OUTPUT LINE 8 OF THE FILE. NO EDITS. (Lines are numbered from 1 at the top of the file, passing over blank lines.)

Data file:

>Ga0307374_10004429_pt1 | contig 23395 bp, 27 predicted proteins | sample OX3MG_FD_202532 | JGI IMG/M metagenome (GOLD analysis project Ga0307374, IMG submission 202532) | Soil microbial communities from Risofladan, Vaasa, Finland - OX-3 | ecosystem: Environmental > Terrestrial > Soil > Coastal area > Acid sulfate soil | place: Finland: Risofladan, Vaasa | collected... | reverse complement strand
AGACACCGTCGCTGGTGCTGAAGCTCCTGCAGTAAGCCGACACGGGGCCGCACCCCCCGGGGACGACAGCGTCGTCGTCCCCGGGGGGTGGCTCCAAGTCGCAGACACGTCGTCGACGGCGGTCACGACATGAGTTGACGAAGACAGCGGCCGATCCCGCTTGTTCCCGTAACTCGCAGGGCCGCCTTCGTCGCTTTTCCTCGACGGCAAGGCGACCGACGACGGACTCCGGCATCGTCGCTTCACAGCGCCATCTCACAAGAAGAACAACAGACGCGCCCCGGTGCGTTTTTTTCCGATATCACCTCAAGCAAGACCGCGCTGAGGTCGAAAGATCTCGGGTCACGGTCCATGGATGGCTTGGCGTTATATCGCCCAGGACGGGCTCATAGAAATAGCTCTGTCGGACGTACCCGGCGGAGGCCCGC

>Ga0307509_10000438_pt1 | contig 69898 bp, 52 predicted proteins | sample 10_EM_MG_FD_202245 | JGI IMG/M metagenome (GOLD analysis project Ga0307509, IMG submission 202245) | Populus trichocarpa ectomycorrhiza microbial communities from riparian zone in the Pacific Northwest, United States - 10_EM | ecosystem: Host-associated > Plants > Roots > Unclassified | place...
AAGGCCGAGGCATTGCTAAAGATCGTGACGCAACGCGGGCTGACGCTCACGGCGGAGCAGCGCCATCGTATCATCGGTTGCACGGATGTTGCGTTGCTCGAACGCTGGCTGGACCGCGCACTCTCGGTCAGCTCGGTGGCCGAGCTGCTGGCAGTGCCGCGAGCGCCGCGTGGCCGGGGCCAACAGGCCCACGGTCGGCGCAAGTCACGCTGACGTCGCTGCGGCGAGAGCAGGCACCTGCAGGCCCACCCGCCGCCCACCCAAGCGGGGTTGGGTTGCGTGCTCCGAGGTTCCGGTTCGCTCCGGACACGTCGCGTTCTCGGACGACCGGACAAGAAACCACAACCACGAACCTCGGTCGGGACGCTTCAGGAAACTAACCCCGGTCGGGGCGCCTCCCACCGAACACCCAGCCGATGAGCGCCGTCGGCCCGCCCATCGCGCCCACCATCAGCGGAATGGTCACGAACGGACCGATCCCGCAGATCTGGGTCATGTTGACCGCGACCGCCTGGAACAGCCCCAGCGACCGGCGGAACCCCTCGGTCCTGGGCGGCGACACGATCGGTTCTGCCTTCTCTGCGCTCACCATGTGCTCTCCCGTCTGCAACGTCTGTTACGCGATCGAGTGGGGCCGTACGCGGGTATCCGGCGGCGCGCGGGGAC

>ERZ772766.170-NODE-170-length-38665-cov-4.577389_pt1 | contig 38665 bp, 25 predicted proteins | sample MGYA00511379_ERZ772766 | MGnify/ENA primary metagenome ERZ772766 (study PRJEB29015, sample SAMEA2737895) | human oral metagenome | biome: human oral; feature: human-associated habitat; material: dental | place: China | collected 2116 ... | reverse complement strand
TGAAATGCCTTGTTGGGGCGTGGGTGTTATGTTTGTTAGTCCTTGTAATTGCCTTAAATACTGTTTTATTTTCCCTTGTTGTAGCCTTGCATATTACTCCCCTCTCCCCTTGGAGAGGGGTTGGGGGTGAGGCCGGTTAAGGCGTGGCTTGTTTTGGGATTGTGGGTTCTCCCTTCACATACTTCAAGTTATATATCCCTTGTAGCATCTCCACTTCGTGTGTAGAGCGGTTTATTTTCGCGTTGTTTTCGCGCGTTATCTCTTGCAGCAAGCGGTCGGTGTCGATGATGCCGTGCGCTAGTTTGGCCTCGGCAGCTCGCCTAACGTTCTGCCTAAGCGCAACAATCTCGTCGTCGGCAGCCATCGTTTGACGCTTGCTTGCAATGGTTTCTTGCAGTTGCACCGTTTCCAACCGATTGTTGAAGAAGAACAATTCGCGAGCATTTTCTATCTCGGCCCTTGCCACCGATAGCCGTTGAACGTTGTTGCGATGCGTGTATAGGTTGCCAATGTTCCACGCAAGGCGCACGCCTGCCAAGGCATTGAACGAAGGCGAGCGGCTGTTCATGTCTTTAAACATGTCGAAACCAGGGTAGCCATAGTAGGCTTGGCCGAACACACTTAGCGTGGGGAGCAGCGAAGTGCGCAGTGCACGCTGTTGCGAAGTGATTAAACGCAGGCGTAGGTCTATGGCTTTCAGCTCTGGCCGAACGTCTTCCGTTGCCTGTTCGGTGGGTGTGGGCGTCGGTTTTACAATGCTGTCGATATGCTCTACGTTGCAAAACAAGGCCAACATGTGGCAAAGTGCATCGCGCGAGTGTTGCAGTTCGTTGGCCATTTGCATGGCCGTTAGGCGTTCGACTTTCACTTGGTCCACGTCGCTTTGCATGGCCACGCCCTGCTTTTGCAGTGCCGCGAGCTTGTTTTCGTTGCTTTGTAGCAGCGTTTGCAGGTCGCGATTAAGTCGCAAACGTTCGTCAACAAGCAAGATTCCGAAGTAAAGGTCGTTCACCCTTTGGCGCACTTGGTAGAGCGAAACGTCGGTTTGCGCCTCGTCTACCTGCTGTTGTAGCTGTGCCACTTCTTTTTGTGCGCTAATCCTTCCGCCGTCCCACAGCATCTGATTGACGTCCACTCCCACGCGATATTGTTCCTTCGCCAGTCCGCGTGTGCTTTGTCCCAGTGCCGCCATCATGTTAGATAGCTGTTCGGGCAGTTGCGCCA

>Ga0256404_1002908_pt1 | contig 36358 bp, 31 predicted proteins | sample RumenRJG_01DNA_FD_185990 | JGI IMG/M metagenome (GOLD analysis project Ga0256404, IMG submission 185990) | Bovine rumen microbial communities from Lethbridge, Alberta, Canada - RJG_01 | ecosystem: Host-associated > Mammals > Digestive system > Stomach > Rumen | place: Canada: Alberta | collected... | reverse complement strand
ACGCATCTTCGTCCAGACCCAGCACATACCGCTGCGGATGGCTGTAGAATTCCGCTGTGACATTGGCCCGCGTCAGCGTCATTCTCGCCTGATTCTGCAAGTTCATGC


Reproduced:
ACGCATCTTCGTCCAGACCCAGCACATACCGCTGCGGATGGCTGTAGAATTCCGCTGTGACATTGGCCCGCGTCAGCGTCATTCTCGCCTGATTCTGCAAGTTCATGC